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Willem Boterman & Sako Musterd

In: The SAGE Handbook of New Urban Studies

Chapter 25: Differentiated Residential Orientations of Class Fractions

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Differentiated Residential Orientations of Class Fractions
Differentiated Residential Orientations of Class Fractions
Willem BotermanSako Musterd
INTRODUCTION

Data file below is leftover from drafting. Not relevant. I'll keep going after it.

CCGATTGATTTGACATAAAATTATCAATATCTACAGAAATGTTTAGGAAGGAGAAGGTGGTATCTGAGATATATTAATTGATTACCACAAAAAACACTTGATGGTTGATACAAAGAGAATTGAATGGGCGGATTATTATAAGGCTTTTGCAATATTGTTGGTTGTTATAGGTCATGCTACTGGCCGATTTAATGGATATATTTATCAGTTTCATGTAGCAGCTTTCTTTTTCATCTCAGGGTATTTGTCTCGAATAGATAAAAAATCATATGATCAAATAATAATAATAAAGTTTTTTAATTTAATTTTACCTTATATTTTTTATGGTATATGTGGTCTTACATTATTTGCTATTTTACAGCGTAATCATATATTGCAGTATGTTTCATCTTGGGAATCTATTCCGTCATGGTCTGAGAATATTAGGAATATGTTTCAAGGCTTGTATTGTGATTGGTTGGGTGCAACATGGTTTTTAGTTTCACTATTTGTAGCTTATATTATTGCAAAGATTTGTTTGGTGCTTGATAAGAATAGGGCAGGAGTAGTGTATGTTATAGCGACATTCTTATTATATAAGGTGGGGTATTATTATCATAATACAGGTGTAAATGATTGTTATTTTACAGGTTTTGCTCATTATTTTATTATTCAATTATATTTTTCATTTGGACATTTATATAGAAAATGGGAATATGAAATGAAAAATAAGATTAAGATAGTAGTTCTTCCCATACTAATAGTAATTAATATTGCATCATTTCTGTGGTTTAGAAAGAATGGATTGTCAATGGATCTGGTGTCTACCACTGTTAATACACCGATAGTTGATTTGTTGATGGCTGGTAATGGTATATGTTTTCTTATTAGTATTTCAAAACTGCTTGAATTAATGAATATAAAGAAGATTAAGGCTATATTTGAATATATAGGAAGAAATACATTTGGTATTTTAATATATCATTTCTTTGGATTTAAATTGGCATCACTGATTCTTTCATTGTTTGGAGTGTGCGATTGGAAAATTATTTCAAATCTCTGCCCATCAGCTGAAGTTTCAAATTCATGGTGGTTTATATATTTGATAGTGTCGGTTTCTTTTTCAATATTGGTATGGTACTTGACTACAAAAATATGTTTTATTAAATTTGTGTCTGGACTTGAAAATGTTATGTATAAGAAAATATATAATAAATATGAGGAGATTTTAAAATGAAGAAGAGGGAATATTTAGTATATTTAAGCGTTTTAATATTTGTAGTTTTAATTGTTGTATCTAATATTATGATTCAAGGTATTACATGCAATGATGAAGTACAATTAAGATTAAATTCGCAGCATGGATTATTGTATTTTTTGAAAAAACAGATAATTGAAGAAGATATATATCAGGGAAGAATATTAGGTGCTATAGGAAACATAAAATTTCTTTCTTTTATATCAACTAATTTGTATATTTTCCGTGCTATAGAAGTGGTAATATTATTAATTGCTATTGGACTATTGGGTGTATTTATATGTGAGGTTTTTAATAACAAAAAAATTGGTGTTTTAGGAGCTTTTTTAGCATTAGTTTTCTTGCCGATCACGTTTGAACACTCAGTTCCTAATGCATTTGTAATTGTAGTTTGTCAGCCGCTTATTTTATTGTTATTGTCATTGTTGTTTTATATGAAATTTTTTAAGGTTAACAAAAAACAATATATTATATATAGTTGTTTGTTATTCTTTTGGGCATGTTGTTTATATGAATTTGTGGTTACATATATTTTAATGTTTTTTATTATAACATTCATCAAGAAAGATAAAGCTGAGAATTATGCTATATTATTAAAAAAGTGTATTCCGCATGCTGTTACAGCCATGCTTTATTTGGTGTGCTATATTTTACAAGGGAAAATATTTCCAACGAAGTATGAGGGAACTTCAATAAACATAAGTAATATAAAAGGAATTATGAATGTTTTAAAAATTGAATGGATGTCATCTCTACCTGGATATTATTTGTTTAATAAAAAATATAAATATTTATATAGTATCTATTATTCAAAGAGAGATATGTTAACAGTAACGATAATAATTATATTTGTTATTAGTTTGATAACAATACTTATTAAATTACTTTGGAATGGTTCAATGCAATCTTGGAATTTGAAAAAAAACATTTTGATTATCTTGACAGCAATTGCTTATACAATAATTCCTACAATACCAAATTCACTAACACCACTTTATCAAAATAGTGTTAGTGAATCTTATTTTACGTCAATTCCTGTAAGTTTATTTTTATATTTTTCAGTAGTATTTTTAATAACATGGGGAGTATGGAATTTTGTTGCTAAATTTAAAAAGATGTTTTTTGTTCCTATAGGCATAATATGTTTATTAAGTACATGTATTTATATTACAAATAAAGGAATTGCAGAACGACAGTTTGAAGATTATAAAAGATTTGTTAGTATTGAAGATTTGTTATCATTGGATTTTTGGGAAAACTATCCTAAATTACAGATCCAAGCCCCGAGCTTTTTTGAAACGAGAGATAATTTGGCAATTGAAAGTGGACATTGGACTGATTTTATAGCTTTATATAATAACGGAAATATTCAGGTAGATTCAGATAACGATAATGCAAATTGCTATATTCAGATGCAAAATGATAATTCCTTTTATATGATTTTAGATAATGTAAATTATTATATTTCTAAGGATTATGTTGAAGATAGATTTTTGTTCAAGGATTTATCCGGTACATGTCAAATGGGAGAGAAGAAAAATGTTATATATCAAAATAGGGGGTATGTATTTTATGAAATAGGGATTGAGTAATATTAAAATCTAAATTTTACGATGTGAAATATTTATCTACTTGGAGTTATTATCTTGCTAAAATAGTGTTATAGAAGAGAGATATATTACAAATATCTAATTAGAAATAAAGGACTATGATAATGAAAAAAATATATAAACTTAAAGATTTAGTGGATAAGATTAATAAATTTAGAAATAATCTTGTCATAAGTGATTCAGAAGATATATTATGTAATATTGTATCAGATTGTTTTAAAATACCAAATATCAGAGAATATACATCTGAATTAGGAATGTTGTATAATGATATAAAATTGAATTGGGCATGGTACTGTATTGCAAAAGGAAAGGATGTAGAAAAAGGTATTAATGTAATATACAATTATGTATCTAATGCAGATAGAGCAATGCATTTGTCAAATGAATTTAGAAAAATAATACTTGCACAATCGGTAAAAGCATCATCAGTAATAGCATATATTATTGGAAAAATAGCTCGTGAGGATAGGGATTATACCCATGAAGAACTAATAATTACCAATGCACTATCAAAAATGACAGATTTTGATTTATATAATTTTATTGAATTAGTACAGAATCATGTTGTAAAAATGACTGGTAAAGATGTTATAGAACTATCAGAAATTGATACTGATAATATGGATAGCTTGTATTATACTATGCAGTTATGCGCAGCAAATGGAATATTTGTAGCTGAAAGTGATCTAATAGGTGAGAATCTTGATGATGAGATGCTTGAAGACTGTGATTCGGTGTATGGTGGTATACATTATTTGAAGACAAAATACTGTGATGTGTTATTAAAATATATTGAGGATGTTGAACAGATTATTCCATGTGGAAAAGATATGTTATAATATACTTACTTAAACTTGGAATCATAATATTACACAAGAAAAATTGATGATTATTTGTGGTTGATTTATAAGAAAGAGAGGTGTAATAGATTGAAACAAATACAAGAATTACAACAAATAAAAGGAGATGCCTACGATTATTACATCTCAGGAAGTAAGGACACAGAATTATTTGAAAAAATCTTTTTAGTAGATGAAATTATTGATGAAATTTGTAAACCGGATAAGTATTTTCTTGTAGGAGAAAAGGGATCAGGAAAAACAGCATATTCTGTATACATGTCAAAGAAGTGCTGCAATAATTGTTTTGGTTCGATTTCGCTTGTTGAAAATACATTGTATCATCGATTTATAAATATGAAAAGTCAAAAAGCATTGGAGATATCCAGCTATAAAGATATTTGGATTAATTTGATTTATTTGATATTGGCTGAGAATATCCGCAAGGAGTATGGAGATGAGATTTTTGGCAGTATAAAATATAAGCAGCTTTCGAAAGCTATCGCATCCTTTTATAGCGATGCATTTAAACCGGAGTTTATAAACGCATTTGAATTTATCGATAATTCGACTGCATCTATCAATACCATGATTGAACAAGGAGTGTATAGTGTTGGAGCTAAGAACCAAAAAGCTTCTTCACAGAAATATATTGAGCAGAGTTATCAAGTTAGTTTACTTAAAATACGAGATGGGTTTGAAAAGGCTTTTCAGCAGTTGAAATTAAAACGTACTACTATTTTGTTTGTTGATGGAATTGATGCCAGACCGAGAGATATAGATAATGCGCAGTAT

Households and neighborhoods are firmly interlinked. Urban Geography taught us almost a century ago that households can be found in certain types of urban environments depending on their individual position in economic, demographic, and cultural spheres, and depending on the history of the urban environment. Strong regularities were discovered in ‘classic’ studies such as those performed by Burgess (1924), who presented the concentric ring theory while trying to understand the social spatial pattern (social rings) of the city of Chicago; and by Hoyt (1939) who developed a sector theory, which was based on the observation that especially income differentiation developed in the form of sectors in the city. These studies were ...

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